This is where my problems began - firstly, this guy has plastered AdFly links all over the place linking to the mod page - infact, the only links I can find on the entire internet linking to the mod's one and only download page are the author's own AdFly links. Still, trying to make a quick buck off a mod is nothing new - look at, what is in my opinion, the recent farce that is GTA V Redux, for example.

Weirder still is the mod's download page itself. It's a free Blogspot page - and a badly written one at that - but that doesn't stop the mod author from putting PayPal donation links front and centre to help him cover his costs. More interesting still is the type of content the blog page has - it's mostly cheat tools and trainers, and other things that will gain high hit rates - hardly the first place I'd consider uploading my super new graphics mod - especially over ModDB or NexusMods.

My favourite part though, is the download button.


After "donloading" the mod - which, by the way, was only available via more AdFly links - I decided to install it and...

..wait, what is this?


Well, this certainly isn't the mod that I was trying to download. As much as "Media Player Pro" looks like a fine and legitimate product, I decided to opt out of their kind offer to install this no-doubt excellent software, and instead attempt to move on to the mod itself.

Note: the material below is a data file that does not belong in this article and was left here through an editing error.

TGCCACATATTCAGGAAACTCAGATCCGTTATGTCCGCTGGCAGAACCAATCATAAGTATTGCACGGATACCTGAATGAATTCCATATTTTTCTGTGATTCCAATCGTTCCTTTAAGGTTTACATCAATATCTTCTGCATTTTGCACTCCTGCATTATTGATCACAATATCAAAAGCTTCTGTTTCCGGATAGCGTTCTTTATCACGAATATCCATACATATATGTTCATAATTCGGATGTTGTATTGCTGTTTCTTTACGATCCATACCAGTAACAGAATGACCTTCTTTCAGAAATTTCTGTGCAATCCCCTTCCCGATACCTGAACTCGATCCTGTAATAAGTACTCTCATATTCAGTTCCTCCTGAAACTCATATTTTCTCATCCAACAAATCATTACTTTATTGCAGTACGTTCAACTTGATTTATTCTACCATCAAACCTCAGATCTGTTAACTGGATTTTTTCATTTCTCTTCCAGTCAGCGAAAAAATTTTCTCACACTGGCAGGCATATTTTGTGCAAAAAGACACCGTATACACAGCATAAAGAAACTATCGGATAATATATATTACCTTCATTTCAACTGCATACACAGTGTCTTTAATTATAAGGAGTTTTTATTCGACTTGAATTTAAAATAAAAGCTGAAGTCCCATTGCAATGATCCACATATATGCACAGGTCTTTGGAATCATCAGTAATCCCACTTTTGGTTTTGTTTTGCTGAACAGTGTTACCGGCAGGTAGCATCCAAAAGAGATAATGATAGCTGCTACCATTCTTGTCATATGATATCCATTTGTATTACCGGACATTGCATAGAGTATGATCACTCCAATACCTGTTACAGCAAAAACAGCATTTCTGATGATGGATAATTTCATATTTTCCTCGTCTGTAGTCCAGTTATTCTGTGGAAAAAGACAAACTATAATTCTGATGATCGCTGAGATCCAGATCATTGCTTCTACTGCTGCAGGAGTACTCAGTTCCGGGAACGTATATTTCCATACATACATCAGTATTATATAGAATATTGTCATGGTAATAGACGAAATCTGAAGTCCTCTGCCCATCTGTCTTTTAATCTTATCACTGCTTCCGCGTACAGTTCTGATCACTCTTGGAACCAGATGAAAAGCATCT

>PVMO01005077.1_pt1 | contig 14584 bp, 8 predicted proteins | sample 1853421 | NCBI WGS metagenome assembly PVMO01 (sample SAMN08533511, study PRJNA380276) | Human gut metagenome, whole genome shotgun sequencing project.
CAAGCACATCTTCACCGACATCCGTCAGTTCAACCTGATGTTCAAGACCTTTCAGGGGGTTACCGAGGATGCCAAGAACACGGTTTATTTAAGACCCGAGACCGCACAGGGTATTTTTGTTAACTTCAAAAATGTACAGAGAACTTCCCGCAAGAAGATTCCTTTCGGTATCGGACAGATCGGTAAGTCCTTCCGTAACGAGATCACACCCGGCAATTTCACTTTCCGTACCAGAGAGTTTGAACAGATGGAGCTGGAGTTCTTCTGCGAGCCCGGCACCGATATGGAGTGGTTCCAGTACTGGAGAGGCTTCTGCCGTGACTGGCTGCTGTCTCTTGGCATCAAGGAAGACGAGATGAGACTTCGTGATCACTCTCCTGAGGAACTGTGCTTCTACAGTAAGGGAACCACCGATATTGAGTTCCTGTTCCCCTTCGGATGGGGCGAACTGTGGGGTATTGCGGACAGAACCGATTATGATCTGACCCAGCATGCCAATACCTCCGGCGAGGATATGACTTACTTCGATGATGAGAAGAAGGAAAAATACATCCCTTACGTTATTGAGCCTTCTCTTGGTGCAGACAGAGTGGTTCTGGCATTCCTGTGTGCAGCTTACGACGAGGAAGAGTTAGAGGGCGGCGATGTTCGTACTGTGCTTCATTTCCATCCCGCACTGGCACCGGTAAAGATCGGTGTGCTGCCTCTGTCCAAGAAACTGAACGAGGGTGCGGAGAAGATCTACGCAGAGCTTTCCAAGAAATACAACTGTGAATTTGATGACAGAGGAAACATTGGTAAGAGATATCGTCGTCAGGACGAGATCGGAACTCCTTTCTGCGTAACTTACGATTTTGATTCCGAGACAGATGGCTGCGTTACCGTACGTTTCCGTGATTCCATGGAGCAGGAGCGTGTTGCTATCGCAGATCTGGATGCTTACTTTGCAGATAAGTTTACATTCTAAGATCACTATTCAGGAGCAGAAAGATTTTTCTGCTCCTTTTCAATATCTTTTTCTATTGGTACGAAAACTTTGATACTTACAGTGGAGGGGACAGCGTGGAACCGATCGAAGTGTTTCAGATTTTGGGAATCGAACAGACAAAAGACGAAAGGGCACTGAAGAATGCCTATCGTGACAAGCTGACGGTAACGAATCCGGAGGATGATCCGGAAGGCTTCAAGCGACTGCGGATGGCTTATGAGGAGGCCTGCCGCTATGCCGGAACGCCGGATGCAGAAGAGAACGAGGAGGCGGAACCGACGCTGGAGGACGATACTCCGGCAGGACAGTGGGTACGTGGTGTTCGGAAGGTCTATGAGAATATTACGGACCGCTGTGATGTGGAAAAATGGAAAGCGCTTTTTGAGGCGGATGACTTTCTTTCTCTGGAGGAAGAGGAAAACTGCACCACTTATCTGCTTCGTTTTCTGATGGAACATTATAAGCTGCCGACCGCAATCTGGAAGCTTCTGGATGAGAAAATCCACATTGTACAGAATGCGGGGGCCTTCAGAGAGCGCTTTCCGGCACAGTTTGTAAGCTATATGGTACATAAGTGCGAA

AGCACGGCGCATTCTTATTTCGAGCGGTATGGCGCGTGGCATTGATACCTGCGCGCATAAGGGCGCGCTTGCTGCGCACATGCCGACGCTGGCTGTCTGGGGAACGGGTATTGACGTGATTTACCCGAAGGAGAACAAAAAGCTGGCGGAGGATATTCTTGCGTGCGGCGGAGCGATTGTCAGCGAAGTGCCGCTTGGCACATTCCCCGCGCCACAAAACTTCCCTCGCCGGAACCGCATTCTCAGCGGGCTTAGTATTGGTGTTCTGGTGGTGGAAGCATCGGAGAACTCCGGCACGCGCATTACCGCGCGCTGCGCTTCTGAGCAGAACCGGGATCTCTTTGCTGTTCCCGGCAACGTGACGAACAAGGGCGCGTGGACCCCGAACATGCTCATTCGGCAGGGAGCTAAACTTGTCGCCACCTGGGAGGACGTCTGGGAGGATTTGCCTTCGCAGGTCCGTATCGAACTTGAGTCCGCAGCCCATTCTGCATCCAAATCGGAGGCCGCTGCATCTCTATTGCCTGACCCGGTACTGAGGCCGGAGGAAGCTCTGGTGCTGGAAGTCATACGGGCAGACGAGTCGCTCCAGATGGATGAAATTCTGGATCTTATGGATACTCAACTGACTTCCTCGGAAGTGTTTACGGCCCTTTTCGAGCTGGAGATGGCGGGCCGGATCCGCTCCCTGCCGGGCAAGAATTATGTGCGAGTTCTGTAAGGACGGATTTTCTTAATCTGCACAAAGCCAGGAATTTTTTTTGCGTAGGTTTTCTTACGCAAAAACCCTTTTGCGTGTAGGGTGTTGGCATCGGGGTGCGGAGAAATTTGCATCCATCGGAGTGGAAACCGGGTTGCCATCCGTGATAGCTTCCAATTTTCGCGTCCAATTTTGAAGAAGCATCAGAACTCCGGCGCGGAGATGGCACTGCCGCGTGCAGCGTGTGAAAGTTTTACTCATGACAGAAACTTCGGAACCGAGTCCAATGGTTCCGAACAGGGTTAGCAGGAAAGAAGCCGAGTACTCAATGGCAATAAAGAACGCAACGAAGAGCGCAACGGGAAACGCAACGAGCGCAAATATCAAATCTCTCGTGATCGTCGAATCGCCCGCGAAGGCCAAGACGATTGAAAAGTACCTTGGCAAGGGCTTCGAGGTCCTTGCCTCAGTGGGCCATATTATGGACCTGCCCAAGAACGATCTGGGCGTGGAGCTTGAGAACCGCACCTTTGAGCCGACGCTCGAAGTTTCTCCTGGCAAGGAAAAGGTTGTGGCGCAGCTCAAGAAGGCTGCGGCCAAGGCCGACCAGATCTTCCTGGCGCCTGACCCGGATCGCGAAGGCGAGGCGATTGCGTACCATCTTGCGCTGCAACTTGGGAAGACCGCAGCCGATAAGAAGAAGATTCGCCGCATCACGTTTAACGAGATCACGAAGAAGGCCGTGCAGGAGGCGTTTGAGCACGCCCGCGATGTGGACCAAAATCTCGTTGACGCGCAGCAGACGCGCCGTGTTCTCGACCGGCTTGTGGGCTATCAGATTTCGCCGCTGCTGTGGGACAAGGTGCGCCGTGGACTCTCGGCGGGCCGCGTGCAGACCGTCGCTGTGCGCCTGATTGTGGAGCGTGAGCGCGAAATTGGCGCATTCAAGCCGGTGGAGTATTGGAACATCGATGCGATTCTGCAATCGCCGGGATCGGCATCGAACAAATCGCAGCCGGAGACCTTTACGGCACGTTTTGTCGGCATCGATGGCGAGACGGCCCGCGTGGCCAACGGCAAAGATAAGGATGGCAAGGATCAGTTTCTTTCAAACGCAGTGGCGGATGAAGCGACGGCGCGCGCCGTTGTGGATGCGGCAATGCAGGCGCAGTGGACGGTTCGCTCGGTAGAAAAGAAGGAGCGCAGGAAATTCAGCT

At this point, things were becoming more hassle than it was worth - had I not been a technically savvy user and had plenty of malware blocking tools installed - I'd probably already be negotiating the terms of unlocking my own hard drive with a nice gentlemen from Russia, who, for tax reasons, only does business in Bitcoins.

I was super suspicious of the mod at this point - so much so that, while looking a bit like a zip file, I decided to double check for my own sanity - and low and behold...

[i]SweetFX Mod Graphics Bioshock Remastered.[u]exe[/u][/i]

Yes my friends, it's an EXE file. I'm very much concerned about proceeding any further at this stage, knowing that there's a 95% chance that double clicking this exe file is going to absolutely piss all over my day. A cautious approach was now required, I felt, so I decided to upload the file to VirusTotal, a nice website that will scan an uploaded file with every antivirus program out there - if this thing is a known quantity - VirusTotal will hopefully tell us.


Oh dear.

Suffice to say, my planned comparison video to see if [i]Mod Fantastic Very Nice [/i]was actually making the graphical improvements it claimed have been put on hold at this point.

It's curious how obvious and poor this attempt at trying to fool someone into downloading malware or ransomware is, yet I got much further along down this path than I really should, and I consider myself pretty savvy. Had a casual gamer stumbled upon this little gem, well, the consequences are not good. Be careful out there my friends, and remember, if it looks dodgy, it probably is dodgy.

And the worst part? I still haven't found any Bioshock Re-mastered mods.